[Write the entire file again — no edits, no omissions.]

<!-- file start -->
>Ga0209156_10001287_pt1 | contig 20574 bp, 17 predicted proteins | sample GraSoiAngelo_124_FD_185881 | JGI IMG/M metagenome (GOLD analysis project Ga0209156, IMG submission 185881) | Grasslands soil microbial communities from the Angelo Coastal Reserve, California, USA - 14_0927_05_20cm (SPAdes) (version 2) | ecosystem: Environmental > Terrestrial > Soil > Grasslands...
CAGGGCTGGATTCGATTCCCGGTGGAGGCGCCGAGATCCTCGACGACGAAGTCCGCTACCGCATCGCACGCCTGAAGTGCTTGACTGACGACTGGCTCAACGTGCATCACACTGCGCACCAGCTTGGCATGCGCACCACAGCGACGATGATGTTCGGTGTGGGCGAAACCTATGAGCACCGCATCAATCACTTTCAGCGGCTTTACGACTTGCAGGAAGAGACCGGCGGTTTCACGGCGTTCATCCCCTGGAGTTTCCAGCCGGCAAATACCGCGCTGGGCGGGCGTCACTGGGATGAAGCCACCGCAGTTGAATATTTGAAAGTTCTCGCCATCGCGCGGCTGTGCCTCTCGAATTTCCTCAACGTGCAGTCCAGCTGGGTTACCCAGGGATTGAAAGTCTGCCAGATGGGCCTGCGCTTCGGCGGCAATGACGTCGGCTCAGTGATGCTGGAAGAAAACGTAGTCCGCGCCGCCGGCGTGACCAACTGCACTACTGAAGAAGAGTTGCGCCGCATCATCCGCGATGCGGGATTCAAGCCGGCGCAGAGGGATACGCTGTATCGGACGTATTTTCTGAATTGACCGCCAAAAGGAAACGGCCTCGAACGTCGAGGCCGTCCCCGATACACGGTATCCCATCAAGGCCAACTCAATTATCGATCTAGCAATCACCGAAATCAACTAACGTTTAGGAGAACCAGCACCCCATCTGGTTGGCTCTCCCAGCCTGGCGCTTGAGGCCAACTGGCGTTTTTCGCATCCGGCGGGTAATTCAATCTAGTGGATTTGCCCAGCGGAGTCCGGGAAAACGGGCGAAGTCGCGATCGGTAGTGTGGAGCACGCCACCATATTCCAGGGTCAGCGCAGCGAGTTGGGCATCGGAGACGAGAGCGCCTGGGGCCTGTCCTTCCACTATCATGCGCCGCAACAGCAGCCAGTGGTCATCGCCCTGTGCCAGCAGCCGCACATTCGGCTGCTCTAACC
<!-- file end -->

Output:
>Ga0209156_10001287_pt1 | contig 20574 bp, 17 predicted proteins | sample GraSoiAngelo_124_FD_185881 | JGI IMG/M metagenome (GOLD analysis project Ga0209156, IMG submission 185881) | Grasslands soil microbial communities from the Angelo Coastal Reserve, California, USA - 14_0927_05_20cm (SPAdes) (version 2) | ecosystem: Environmental > Terrestrial > Soil > Grasslands...
CAGGGCTGGATTCGATTCCCGGTGGAGGCGCCGAGATCCTCGACGACGAAGTCCGCTACCGCATCGCACGCCTGAAGTGCTTGACTGACGACTGGCTCAACGTGCATCACACTGCGCACCAGCTTGGCATGCGCACCACAGCGACGATGATGTTCGGTGTGGGCGAAACCTATGAGCACCGCATCAATCACTTTCAGCGGCTTTACGACTTGCAGGAAGAGACCGGCGGTTTCACGGCGTTCATCCCCTGGAGTTTCCAGCCGGCAAATACCGCGCTGGGCGGGCGTCACTGGGATGAAGCCACCGCAGTTGAATATTTGAAAGTTCTCGCCATCGCGCGGCTGTGCCTCTCGAATTTCCTCAACGTGCAGTCCAGCTGGGTTACCCAGGGATTGAAAGTCTGCCAGATGGGCCTGCGCTTCGGCGGCAATGACGTCGGCTCAGTGATGCTGGAAGAAAACGTAGTCCGCGCCGCCGGCGTGACCAACTGCACTACTGAAGAAGAGTTGCGCCGCATCATCCGCGATGCGGGATTCAAGCCGGCGCAGAGGGATACGCTGTATCGGACGTATTTTCTGAATTGACCGCCAAAAGGAAACGGCCTCGAACGTCGAGGCCGTCCCCGATACACGGTATCCCATCAAGGCCAACTCAATTATCGATCTAGCAATCACCGAAATCAACTAACGTTTAGGAGAACCAGCACCCCATCTGGTTGGCTCTCCCAGCCTGGCGCTTGAGGCCAACTGGCGTTTTTCGCATCCGGCGGGTAATTCAATCTAGTGGATTTGCCCAGCGGAGTCCGGGAAAACGGGCGAAGTCGCGATCGGTAGTGTGGAGCACGCCACCATATTCCAGGGTCAGCGCAGCGAGTTGGGCATCGGAGACGAGAGCGCCTGGGGCCTGTCCTTCCACTATCATGCGCCGCAACAGCAGCCAGTGGTCATCGCCCTGTGCCAGCAGCCGCACATTCGGCTGCTCTAACC